to make roads of walking trails?
Lacquered black to shine as monuments to engineers/transportation gods who smother land
Under roads that now shun cars.

And what happened to the transportation gods....are they disappointed
That the  pavements are no longer buffed and shined by 4 wheels at a time? 

Do they dream of lacquering Pt. Reyes with a sheen that will again become purposeless?
BUT WAIT.....I see the ½ toenail sized hiker on the map
A ¼ thumbnail campsite, a bit too small without glasses.
Even the engineer god must honor those icons and take his lacquer elsewhere.

A Zephyr Blows Thru Her

Neither of the she--s understood the other. They spoke but only to talk, which bore no similitude to what either she-1 or she-2 was thinking. Oh, she-1 could discern and deal with the obvious. She knew well the story of she-2's doll—a present from her grandmother, which she intensely and devotedly loved. When her grandmother continuously threatened to take the doll away if she-2 didn't behave, she-2, fed up, packed up the precious doll and carefully laid it into the box in which it came.. “Take your old doll, I don't want it anymore," she-2 proclaimed. She-1 thought that showed a lot of pluck. But again, it was the obvious that she-1 noticed and recorded which was why the two she..s spoke only the language of sound rather than engagement. No story went further than narrative with a few less-than-astute conclusions anyone might draw.

Both tall, energetic and imbued with a sense of her own superiority, each fought for center stage. She-1 had once had a husband with whom she could not live, but to admit that he was less than dazzling, brilliant, and charismatic was to admit to her failure of judgment, and to acknowledge that she had fallen for someone who was pathologically flawed, not so brilliant but egomaniac and possessed mostly with his own self-worth. They had met at Yale at the end of WW II. sailed to Rome as diplomats and then lived in Princeton where they met Albert Einstein and Edward Teller. She-1 validated her life choices by casting her children in the same light; they too were dazzling, brilliant, charismatic but like their father had fallen short of the mark.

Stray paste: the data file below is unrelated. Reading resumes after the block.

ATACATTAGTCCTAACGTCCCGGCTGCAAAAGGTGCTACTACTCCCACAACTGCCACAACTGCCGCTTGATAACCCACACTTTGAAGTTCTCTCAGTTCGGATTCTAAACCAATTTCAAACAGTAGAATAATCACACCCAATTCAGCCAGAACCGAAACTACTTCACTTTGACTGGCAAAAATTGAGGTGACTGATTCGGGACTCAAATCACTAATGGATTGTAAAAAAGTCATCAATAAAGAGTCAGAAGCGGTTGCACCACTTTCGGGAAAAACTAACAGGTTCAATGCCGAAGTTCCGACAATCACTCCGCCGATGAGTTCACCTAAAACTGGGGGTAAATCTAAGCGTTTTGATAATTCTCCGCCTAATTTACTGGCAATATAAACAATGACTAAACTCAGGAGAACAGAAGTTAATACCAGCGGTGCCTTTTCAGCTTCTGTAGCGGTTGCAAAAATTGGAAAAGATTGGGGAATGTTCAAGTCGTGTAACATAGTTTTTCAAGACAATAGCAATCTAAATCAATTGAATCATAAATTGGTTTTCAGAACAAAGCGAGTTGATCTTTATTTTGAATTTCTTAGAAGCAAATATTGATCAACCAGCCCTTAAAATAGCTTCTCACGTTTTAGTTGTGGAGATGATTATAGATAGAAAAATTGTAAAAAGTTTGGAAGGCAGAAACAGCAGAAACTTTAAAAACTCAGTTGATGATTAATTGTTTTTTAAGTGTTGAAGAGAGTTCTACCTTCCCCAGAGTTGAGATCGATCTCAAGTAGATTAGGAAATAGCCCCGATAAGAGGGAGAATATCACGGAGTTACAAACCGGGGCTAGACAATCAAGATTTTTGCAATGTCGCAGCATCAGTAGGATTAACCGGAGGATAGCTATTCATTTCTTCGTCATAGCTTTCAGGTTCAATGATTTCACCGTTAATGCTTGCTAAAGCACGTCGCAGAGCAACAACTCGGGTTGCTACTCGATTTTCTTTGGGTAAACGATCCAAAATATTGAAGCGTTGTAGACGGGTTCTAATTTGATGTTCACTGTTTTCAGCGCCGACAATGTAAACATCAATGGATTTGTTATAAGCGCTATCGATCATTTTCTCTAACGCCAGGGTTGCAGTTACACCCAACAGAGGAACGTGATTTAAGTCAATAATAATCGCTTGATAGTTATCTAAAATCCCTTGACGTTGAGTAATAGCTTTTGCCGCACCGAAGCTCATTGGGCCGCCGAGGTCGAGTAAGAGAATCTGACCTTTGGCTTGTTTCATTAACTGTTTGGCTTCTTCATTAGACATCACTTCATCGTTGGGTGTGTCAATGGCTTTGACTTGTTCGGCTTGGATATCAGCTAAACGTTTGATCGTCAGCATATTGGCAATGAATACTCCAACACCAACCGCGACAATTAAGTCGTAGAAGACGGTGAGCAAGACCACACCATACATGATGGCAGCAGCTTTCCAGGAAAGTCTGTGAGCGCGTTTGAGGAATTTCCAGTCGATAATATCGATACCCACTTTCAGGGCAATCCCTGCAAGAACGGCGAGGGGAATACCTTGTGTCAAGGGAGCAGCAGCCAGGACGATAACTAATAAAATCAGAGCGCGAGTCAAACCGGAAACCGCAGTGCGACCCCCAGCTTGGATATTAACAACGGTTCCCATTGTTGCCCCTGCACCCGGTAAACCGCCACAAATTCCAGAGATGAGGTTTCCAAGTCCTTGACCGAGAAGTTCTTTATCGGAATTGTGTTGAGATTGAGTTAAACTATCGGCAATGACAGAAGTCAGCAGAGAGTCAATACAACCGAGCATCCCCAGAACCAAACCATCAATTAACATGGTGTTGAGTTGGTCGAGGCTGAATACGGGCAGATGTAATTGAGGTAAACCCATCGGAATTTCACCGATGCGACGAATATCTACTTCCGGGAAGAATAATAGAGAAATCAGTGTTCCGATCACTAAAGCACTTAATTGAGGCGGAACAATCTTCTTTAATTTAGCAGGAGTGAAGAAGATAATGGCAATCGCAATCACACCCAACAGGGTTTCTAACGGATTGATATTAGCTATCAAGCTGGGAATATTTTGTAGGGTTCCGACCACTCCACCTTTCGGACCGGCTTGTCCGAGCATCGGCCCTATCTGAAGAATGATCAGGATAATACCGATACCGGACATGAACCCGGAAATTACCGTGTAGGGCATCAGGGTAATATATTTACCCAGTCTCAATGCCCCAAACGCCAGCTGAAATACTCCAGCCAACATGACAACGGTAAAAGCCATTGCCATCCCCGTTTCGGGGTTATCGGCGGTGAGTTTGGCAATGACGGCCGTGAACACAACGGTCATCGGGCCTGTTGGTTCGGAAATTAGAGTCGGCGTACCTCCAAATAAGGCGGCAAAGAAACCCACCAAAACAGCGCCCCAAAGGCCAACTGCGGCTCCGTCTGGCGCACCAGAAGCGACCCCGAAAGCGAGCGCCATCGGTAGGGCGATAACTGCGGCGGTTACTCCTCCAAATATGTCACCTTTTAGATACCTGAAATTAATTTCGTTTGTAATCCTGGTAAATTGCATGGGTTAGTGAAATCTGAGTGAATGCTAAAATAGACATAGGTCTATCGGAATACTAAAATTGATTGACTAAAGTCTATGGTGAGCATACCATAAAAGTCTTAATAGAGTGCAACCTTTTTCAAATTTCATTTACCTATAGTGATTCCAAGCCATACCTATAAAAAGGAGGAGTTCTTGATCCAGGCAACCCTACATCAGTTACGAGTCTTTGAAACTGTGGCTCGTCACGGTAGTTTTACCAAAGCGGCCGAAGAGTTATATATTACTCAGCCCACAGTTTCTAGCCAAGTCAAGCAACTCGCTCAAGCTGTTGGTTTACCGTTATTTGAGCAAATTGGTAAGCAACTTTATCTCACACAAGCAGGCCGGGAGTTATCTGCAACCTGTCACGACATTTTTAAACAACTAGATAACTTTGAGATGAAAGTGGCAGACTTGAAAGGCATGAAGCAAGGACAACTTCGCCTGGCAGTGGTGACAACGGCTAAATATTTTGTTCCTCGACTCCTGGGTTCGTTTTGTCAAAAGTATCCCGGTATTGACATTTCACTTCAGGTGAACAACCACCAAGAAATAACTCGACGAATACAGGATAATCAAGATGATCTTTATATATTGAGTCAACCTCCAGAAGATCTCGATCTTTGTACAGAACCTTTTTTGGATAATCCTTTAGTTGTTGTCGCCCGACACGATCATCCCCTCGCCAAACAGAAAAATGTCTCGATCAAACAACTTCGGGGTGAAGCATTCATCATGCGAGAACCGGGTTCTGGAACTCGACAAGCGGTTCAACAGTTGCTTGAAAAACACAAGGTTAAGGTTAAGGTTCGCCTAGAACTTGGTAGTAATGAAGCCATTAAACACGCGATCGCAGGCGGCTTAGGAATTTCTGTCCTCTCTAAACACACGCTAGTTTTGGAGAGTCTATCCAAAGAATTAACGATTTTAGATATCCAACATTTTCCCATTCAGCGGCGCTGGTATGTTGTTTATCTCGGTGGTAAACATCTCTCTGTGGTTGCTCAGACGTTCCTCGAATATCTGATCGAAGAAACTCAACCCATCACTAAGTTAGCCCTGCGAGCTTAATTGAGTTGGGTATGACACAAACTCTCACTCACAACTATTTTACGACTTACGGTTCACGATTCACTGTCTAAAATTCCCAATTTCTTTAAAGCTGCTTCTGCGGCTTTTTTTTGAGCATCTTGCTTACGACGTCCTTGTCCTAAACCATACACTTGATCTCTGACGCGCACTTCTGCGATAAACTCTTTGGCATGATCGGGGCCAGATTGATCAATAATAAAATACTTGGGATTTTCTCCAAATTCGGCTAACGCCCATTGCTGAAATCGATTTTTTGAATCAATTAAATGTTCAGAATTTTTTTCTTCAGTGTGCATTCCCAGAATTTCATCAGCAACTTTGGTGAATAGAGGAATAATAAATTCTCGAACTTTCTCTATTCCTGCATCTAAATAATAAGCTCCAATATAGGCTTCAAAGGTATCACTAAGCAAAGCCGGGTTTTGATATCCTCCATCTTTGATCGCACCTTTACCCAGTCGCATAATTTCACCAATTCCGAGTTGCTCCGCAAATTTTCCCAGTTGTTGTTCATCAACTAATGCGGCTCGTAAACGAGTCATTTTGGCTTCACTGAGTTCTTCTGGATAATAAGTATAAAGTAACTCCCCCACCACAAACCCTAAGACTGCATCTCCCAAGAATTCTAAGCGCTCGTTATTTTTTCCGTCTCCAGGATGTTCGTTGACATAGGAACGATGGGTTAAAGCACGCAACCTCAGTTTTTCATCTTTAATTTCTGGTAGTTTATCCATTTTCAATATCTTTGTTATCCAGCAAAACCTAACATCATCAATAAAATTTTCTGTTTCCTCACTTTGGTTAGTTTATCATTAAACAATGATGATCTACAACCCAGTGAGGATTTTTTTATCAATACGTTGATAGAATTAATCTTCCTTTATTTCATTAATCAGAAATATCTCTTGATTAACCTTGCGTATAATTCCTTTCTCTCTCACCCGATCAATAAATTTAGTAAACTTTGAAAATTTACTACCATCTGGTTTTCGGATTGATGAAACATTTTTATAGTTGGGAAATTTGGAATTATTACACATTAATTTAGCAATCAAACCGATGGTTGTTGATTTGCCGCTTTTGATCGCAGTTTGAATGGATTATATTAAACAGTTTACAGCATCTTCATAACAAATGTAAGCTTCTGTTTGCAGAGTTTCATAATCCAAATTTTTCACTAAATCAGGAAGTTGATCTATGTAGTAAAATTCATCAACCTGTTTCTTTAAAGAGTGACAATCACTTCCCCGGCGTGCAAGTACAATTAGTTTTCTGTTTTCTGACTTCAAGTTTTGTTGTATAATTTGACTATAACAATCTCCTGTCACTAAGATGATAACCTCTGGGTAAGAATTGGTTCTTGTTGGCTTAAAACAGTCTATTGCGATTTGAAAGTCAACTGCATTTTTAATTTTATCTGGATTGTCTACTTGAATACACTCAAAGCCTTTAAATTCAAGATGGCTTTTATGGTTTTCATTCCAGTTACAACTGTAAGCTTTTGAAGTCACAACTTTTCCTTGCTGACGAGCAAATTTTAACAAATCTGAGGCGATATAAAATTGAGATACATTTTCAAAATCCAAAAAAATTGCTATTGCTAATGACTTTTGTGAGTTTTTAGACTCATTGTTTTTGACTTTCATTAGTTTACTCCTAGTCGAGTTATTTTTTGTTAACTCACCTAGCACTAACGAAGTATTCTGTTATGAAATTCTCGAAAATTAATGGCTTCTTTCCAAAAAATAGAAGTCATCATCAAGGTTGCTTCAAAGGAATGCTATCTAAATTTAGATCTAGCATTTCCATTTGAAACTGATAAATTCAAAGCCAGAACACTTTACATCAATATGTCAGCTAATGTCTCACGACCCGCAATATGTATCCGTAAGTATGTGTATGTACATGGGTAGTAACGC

She-2 emerged, grew into her own name, Emma it was. Having spent five years at UC Berkeley eating her way through all the restaurants around Telegraph and Shattuck, she had finally gotten a degree and met Paul who introduced her to a pastoral life. After spending four years on a farm with him, finally she could sit quietly and tolerate her own company. Taking care of goats and sheep, planting lavender and pumpkins by day and reading at night by warming wood fires, Emma found a sense of hope and well-being with Paul that she couldn't imagine having found anywhere.
She-1, too grew into her name, Stella it was. Stella traveled a great deal, turning her adventures into articles to inspire others to traipse the world. She-1 always had felt good about her life and couldn't understand why Emma had so little drive and whose life was really a result of someone else's work. After all, her father-in-law was a surgeon and had bought the vast acreage upon which she lived.

Both had written about the sea: Emma searching for words to describe being at sea while Stella chased the human story. She wrote about a trip, a quest to reenact W.W. II in the Pacific: “The two week cruise had been advertised as an odyssey through the W.W. II Pacific campaign and for the five hundred passengers aboard the Sea Princess, that's what it became. Some of us were widows and children of WW. II soldiers.” Stella was neither widow or a soldier's child but she often featured herself in her stories. In contrast, Emma wrote: “The sea is the most nowhere of anywhere, drawing to it those unsure of wanting to be anywhere.”